Will God preserve his word only through one particular tradition and one particular Bible translation? Does God work through translators in 1611 but not today? Does God not work through reason (study, scholarship)?
At the fundamental level, arguments based on the premise "God will preserve His Word" boil down to the claim: "God preserves his word through my church, my tradition, and my Bible version, but not in yours."
I have had occasion to discuss the King James Version with some of its supporters and I found something rather surprising--that these particular KJV supporters lack knowledge about certain important facts about the version and in some cases, have outright misinformation.
The first shocking fact to some KJV supporters is that the 1611 edition of the Authorized Version contains the (Catholic) Apocrypha. That is, there are more than the 66 books found in modern KJV editions. It was not until 1644 (because of the objections of the Puritans) that an edition omitting the Apocrypha was issued and not until the 19th century that the British Bible Society stopped publishing editions containing the Apocrypha. Note: copies of the 1611 edition are widely available from sources such as Christian Book Distributors, lest anyone doubt the truthfulness of these statements. Nevertheless, the King James Only supporters criticize certain modern translations because they publish editions with the Apocrypha.
The other surprise is that the text of today's KJV is really not that of the 1611 edition. Here is a selection from a real 1611 edition (Isaiah 27:3-4)
(3) I the Lord doe keepe it; I will water it euery moment: lest any hurt it, I will keepe it night and day. (4) Furie is not in mee : who would set the briars and thornes against me in battell? I would goe through them, I would burne them together.
Perhaps that citation gives a better look at how distant the KJV translation really is from modern English. Today's KJV editions smooth over the difficulties by modernizing the spelling. I leaves the reader unwary to the changes in word meaning between 1611 and now.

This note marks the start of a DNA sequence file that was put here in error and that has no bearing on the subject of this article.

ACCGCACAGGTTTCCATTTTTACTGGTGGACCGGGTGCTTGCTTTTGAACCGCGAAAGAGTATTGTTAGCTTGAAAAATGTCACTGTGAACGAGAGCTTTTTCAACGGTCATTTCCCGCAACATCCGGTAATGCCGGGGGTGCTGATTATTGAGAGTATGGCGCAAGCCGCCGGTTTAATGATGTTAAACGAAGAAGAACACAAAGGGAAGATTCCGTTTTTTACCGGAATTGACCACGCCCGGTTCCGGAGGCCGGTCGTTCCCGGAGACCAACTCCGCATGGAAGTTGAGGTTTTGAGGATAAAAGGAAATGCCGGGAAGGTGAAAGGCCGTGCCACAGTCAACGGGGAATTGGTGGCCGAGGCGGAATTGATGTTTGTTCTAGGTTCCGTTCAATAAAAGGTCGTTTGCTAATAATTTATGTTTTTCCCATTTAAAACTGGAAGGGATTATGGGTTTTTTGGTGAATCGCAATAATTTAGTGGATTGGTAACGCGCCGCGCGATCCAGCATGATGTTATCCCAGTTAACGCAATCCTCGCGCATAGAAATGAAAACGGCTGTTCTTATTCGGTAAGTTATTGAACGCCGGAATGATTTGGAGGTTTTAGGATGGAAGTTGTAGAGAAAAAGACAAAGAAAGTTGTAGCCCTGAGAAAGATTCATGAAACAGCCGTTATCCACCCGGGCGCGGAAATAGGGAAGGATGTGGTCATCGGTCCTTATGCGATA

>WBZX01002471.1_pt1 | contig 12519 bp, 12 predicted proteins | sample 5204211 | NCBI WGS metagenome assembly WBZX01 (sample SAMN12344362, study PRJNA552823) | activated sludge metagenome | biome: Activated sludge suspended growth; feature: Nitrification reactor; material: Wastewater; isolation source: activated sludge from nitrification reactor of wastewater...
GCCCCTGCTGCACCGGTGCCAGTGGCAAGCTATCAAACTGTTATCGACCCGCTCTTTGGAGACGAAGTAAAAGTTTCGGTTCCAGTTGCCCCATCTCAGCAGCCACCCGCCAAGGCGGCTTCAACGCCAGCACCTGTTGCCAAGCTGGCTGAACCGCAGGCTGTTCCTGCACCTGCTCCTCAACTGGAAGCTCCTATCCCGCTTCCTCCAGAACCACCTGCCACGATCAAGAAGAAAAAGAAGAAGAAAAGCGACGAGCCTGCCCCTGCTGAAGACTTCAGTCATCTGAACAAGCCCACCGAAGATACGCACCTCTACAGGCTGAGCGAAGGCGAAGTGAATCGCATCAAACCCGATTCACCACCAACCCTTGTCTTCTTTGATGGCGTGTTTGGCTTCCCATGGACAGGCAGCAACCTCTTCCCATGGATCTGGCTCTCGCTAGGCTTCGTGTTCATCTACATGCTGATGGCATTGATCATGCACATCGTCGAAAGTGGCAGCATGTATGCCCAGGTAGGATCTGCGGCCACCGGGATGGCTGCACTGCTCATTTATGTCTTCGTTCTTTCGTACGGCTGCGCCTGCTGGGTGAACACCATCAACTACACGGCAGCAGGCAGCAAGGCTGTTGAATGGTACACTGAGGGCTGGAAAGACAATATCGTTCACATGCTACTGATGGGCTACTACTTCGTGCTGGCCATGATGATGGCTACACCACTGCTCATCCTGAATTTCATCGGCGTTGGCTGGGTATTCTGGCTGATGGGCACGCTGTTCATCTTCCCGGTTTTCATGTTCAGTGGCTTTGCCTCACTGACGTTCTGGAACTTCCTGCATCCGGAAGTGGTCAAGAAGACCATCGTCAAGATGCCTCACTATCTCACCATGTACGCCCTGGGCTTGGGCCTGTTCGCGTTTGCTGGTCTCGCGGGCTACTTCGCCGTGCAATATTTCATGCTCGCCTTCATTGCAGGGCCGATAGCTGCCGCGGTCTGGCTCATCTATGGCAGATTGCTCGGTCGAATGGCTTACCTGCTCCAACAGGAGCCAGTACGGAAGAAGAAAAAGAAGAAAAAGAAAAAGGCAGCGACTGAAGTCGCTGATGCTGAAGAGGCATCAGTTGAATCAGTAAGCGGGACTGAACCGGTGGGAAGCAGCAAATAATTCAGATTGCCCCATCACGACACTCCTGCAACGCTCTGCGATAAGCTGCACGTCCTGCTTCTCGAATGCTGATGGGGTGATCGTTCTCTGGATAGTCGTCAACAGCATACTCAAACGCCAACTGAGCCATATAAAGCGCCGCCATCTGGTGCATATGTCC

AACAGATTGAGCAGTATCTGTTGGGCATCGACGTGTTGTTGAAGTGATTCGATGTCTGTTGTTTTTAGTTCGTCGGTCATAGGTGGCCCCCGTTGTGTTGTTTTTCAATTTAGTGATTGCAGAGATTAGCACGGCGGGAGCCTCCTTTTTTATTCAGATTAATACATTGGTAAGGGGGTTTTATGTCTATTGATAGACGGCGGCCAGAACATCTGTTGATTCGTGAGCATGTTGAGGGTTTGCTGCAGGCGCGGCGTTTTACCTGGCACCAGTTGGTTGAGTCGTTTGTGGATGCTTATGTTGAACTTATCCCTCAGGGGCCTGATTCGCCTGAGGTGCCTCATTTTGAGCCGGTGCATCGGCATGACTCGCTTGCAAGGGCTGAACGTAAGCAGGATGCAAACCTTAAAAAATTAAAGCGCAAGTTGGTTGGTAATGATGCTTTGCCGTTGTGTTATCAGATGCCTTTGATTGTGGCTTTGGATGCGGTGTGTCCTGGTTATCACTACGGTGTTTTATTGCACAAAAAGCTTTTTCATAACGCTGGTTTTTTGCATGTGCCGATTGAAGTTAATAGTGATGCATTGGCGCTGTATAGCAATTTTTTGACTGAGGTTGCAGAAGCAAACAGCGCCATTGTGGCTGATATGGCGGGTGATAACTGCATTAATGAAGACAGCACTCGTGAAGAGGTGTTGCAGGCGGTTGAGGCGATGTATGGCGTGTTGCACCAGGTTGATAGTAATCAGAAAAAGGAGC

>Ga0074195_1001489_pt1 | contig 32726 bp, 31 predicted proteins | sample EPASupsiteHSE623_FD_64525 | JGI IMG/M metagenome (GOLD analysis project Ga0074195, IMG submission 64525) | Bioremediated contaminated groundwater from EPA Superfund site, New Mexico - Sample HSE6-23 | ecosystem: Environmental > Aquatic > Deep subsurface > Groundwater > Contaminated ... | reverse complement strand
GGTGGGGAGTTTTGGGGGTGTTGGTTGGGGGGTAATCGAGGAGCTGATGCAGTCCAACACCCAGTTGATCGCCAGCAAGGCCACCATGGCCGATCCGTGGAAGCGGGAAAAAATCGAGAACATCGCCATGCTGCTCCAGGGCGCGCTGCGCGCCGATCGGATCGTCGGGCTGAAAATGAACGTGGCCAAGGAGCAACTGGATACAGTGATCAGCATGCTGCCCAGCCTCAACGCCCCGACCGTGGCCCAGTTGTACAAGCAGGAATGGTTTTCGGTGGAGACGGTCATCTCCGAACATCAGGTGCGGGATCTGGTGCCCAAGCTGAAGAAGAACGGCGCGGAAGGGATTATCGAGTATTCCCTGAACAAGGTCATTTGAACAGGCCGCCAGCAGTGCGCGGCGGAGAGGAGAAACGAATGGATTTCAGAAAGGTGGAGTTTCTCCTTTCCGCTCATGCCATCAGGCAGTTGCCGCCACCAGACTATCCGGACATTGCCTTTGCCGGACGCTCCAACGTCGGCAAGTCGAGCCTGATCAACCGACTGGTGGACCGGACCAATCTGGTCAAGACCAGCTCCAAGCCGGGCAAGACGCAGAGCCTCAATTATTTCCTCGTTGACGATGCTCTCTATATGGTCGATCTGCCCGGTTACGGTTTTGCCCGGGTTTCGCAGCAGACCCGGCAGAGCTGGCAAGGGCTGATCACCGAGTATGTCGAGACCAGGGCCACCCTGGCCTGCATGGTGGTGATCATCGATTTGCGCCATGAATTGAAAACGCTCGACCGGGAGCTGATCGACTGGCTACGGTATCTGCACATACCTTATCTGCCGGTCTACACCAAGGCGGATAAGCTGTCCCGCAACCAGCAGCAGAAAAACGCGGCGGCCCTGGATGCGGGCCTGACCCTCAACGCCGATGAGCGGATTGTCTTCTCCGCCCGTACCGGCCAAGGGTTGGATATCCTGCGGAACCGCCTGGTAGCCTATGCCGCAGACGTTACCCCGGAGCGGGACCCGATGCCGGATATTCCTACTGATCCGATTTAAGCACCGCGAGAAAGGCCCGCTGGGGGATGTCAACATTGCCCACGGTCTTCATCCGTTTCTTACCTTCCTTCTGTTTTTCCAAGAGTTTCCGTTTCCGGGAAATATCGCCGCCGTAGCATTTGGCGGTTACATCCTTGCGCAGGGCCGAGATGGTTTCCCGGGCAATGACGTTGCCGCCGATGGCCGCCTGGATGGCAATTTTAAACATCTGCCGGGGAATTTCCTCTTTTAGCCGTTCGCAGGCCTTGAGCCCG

What is much more disturbing to me personally is the misinformation which deals with the Greek New Testament published by Erasmus which provided the basis for the Textus Receptus (Received Text), the Greek text used by the King James translators. The misinformation paints Erasmus as a monk who spent his whole life among New Testament manuscripts (5,309 of them in particular) who painstakingly reviewed and collated these texts to make his Edition. Erasmus is painted in almost super-human terms and his accomplishment an unequaled intellectual achievement.
But the facts of the matter are that Erasmus left the monastery as soon as he had the opportunity, that he didn't learn the Greek language until the year 1500, that he spent only 6 months producing his Greek New Testament, and consulted only 4 rather late (12th century) manuscripts in the process and in the rush to publish produced one of the most error-ridden books ever printed. Indeed, for the first edition, Erasmus had no Greek Text for some verses in Revelation, so he made some up (by translating the Latin Vulgate into Greek). During his lifetime Erasmus produced 5 editions of the his Greek New Testament to correct the original and at the end he still had only consulted 7 manuscripts.
If my Internet correspondents are to be believed, this blatantly false misinformation is being published in a number of "Christian" books which fuel the King James Only movement, books which not only inflate hugely the number of texts considered by Erasmus, but equally deflate the number of texts used by modern translations (which they label with the derogatory term "new age translations").